Tecartus granted European marketing authorization for treatment of relapsed or refractory acute lymphoblastic leukemia

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Sept 2022: The European Commission (EC) has authorized Kite’s CAR T-cell therapy Tecartus® (brexucabtagene autoleucel) for the treatment of adult patients 26 years of age and older with relapsed or refractory (r/r) B-cell precursor acute lymphoblastic leukaemia. Kite is a Gilead Company (Nasdaq: GILD) (ALL).

Tecartus - brexucabtagene autoleucel

According to Christi Shaw, CEO of Kite, “With this approval, Tecartus becomes the first and only CAR T-cell therapy recommended for this patient population, addressing a large unmet medical need.” This is also the fourth approved use of Kite cell therapy in Europe, evidencing the advantages they provide to patients, particularly those with few other therapeutic alternatives.

The most prevalent type of ALL, which is an aggressive blood malignancy, is B-cell precursor ALL. Annually, ALL is diagnosed in about 64,000 people worldwide. With the current standard-of-care medications, the median overall survival (OS) for individuals with ALL is just about eight months.

According to Max S. Topp, MD, professor and director of haematology at the University Hospital of Wuerzburg in Germany, “adults with relapsed or refractory ALL frequently undergo multiple treatments, including chemotherapy, targeted therapy, and stem cell transplant, creating a significant burden on a patient’s quality of life.” Patients in Europe today benefit from a significant improvement in care. Durable responses from Tecartus point to the possibility of a long-term remission and a novel treatment strategy.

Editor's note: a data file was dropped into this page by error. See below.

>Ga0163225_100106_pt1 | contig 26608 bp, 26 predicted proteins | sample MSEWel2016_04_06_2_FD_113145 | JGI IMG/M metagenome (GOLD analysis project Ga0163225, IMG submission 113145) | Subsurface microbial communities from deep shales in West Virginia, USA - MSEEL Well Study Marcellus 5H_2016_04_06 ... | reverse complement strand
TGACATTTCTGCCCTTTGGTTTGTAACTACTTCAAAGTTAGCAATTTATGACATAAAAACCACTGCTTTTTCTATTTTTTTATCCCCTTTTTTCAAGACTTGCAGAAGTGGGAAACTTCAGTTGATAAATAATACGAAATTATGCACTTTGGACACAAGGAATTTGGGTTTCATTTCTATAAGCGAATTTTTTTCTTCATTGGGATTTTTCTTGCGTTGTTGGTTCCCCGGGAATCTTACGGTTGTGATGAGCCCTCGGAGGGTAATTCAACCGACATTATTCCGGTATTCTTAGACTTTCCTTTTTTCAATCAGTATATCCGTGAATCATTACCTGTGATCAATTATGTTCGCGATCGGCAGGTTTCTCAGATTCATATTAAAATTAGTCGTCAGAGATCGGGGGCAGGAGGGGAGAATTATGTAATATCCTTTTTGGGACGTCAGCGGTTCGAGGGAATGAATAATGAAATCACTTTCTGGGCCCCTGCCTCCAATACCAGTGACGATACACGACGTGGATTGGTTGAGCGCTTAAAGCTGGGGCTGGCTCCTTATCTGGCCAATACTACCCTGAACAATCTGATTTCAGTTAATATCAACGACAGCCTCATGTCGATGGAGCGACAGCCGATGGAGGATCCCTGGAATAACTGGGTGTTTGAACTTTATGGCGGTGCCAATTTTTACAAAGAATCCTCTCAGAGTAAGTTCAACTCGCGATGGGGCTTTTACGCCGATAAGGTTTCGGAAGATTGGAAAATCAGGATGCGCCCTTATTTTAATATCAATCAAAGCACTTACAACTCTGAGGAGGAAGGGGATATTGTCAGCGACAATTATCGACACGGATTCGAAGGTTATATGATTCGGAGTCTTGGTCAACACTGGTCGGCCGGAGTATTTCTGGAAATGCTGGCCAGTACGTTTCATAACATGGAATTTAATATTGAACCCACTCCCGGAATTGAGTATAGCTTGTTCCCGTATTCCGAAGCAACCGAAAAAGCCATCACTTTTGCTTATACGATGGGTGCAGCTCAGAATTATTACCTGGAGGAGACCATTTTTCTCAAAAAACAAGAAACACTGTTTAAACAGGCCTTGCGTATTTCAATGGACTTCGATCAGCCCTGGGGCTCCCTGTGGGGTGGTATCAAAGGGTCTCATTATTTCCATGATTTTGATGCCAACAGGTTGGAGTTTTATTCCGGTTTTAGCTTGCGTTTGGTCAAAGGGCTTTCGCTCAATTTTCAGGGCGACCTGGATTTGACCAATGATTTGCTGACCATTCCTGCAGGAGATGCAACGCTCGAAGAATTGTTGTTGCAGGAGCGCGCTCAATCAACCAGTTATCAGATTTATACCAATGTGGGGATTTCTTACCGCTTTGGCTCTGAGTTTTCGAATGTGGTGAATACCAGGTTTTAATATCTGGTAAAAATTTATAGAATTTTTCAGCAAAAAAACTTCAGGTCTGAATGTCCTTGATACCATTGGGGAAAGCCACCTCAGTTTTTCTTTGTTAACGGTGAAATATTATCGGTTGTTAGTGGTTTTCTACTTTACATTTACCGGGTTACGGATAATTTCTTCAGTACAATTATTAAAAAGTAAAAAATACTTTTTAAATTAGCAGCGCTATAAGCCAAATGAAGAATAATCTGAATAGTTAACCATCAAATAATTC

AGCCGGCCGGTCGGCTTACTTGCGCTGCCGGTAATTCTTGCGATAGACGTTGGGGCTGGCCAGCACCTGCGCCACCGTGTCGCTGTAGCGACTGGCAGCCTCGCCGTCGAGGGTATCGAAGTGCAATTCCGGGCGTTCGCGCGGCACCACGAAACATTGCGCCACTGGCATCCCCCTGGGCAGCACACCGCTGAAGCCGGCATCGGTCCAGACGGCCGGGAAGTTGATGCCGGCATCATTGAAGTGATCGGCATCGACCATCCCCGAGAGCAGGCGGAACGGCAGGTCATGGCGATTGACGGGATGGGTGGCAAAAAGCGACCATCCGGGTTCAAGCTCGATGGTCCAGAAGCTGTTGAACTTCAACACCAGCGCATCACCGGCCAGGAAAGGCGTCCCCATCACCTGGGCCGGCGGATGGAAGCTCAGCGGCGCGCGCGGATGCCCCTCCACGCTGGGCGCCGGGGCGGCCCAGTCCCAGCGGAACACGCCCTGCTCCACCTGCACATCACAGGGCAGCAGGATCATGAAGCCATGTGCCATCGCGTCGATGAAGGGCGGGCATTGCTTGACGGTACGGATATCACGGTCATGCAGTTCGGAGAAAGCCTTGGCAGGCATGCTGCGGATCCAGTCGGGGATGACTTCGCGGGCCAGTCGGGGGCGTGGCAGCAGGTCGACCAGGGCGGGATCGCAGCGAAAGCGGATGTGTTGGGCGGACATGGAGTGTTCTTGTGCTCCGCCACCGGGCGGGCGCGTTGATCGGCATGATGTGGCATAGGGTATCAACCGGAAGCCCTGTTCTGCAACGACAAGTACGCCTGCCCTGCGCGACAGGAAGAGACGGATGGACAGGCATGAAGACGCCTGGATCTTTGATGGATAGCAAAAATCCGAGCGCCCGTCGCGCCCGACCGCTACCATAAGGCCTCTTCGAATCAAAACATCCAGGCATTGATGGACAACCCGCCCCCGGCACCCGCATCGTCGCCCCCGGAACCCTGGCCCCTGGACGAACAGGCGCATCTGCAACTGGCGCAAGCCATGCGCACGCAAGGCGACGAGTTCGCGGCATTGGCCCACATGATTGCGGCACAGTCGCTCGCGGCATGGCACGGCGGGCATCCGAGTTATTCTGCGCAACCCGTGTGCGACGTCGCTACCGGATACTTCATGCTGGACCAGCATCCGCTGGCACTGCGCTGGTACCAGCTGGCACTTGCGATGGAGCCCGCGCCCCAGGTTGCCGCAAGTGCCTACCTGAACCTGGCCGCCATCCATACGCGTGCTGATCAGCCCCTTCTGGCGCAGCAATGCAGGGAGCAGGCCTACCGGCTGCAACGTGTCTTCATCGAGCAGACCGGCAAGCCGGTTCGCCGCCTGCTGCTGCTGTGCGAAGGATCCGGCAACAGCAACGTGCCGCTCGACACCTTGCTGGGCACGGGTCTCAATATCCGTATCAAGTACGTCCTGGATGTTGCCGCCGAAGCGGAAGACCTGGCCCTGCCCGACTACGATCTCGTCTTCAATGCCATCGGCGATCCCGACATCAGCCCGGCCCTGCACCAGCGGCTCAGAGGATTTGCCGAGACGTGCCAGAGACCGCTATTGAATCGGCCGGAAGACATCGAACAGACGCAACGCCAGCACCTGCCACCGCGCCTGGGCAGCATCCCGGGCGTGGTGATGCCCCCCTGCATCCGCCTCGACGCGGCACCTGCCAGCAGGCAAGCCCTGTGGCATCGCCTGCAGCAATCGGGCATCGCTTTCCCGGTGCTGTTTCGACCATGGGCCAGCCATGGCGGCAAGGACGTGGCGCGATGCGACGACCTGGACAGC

The ZUMA-3 international multicenter, single-arm, open-label, registrational Phase 1/2 study of adult patients (18 years old) with relapsed or refractory ALL provided the results that supported the approval. With a median follow-up of 26.8 months, this study showed that 71% of the evaluable patients (n=55) experienced complete remission (CR) or CR with partial haematological recovery (CRi). In a larger data set, the median overall survival for all patients who received key doses (n=78) was more than two years (25.4 months), and for responders, it was nearly four years (47 months) (patients who achieved CR or CRi). The median duration of remission (DOR) among patients whose efficacy could be evaluated was 18.6 months.

The safety outcomes among the patients given Tecartus at the target dose (n=100) were consistent with the drug’s known safety profile. 25% and 32% of patients, respectively, experienced grade 3 or higher cytokine release syndrome (CRS) and neurologic adverse events, which were typically adequately controlled.

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